About KE Seetha RamKE Seetha Ram is a senior consulting specialist for capacity building and training projects at ADBI.
Such infrastructure projects would not be effective without proper operation and maintenance, and economic activities would be unsustainable without efficient infrastructure. The transport sector is an important component of any economy, and it is a crucial input for development. This is especially so in a globalized economy, where economic opportunities are increasingly related to the efficient mobility of people, goods, and information.
Since its inception in Japan in 1964, high-speed rail (HSR), and its impact on the economy, has received attention from policymakers worldwide. Early HSR development was more of a race to go faster, and the early success led policymakers around the world to believe in the power of HSR for catalyzing growth.
The “out of sight, out of mind” attitude is proving to be critical for the slow progress toward target 6.2 of the Sustainable Development Goals (SDGs), focusing on global, safely managed sanitation. There is a general lack of awareness among users on the whereabouts of their poop, and the discussion on wastewater management is scarce and still a taboo topic in many parts of the world, leading to a lack of safely managed sanitation services. Besides the lack of demand hampering progress, the supply side of wastewater management is equally grim.
The Smart Cities Mission, launched by the Government of India, aims to transform the urban governance ecosystem, especially urban local bodies (ULBs). It is hoped that the mission will help attract innovation, expertise, and financial resources for the holistic development of the ever-expanding urban areas. The creation of sector-focused, region-specific “special purpose vehicles” (SPVs) is an attempt to unleash the potential of a consortium-based approach in delivering the interdisciplinary ideation and implementation of projects.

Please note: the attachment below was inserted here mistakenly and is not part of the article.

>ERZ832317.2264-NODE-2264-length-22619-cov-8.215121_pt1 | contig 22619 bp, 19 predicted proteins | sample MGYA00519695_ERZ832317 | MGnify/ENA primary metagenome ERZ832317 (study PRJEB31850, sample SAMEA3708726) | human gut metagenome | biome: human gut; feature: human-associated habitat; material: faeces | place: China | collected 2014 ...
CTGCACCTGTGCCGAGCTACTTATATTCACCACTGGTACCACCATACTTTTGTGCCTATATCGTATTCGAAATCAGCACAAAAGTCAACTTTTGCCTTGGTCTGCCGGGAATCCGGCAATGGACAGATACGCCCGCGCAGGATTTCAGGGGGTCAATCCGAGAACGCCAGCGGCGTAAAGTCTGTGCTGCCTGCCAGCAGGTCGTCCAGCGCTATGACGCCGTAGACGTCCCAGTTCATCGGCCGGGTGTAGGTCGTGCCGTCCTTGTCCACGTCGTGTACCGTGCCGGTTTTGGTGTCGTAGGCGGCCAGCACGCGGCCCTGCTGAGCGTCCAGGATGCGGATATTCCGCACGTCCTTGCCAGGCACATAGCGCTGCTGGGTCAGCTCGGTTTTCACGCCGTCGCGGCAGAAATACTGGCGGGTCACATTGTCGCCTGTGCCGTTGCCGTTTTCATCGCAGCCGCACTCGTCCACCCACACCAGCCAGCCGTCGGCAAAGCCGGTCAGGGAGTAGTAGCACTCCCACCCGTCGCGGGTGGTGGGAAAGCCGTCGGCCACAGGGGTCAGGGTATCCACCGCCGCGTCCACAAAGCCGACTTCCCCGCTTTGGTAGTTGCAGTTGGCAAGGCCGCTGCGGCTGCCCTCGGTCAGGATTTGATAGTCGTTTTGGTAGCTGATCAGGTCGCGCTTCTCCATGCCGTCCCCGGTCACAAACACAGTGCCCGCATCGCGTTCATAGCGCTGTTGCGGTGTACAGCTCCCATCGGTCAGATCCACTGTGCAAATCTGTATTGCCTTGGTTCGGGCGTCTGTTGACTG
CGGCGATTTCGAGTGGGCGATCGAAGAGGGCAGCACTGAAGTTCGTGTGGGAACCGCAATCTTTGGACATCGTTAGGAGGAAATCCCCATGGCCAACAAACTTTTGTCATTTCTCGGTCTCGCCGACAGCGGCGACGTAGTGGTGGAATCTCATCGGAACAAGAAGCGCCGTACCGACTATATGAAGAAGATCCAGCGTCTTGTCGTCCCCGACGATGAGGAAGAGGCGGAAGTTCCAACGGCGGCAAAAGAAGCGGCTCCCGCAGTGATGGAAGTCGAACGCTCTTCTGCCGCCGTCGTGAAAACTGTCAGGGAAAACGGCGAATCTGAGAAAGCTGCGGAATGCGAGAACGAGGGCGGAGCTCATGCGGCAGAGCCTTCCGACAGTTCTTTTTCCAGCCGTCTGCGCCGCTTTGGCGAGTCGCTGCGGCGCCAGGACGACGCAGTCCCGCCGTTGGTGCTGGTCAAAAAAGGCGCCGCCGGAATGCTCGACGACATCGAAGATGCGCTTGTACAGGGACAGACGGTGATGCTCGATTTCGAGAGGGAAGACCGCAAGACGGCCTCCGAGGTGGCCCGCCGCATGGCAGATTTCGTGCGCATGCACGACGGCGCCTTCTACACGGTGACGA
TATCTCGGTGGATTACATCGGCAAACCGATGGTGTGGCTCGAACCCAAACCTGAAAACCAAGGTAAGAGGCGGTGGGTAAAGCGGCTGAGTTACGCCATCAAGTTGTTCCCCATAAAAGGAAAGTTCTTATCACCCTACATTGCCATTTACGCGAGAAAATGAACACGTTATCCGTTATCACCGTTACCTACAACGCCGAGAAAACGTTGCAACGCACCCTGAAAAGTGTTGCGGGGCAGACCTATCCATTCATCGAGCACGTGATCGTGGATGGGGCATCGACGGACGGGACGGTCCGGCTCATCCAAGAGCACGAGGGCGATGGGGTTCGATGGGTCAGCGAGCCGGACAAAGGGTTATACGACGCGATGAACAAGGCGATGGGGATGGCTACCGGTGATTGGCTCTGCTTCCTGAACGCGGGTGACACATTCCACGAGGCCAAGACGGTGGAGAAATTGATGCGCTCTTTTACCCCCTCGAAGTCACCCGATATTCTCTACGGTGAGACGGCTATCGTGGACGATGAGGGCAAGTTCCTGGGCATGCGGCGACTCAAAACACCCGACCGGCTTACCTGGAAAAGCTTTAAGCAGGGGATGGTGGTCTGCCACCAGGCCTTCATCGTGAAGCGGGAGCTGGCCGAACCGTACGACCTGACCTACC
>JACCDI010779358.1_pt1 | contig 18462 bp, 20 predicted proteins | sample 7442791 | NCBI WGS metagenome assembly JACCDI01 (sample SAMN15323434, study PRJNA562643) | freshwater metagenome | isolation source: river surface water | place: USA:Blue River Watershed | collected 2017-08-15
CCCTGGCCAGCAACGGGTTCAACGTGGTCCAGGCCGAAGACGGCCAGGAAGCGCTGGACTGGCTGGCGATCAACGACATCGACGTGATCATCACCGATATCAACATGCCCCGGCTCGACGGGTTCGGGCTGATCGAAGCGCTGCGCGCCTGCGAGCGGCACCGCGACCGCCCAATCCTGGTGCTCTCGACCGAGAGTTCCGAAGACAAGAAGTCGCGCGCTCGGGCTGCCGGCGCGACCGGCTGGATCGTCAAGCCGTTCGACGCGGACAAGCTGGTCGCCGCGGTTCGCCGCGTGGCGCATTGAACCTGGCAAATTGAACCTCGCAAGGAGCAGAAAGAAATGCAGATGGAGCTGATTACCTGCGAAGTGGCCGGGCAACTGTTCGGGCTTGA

In October 2018, the world will commemorate the 40th anniversary of the seminal Declaration of Alma-Ata where the aspiration of “health care for all” was boldly declared. The realities have sadly fallen far short of the rhetoric—half the world lacks access to essential health services and 100 million people fall into financial catastrophe due to medical bills.
Reports from the United Nations estimate that India will add 404 million persons to its urban areas between 2014 and 2050 (UN DESA 2014) and that it will have seven cities with a population of more than 10 million by 2030 (UN DESA 2016). Currently, India is making an ambitious effort in its urban transformation under the “Smart Cities Mission” of the Union Government. With the guidance of the Ministry of Housing and Urban Affairs, India’s urban local bodies (ULBs) have been proactively working to achieve better efficiency and equity in the utilization of financial resources for developing municipal infrastructure. They have been augmenting their financial autonomy by developing data-driven and market-based financial instruments that attract investments to their projects.
The City Development Initiative for Asia, the Asian Development Bank, other multilateral agencies, and national governments are funding sewerage systems for medium and large cities throughout Asia. Even at “full” sewerage coverage, cities often find that some, if not many, buildings are still reliant on septic tanks, pits, or other onsite systems. For cities with or that are planning sewerage systems, co-treatment may enable citywide sanitation by minimizing the need for standalone fecal sludge treatment plants.
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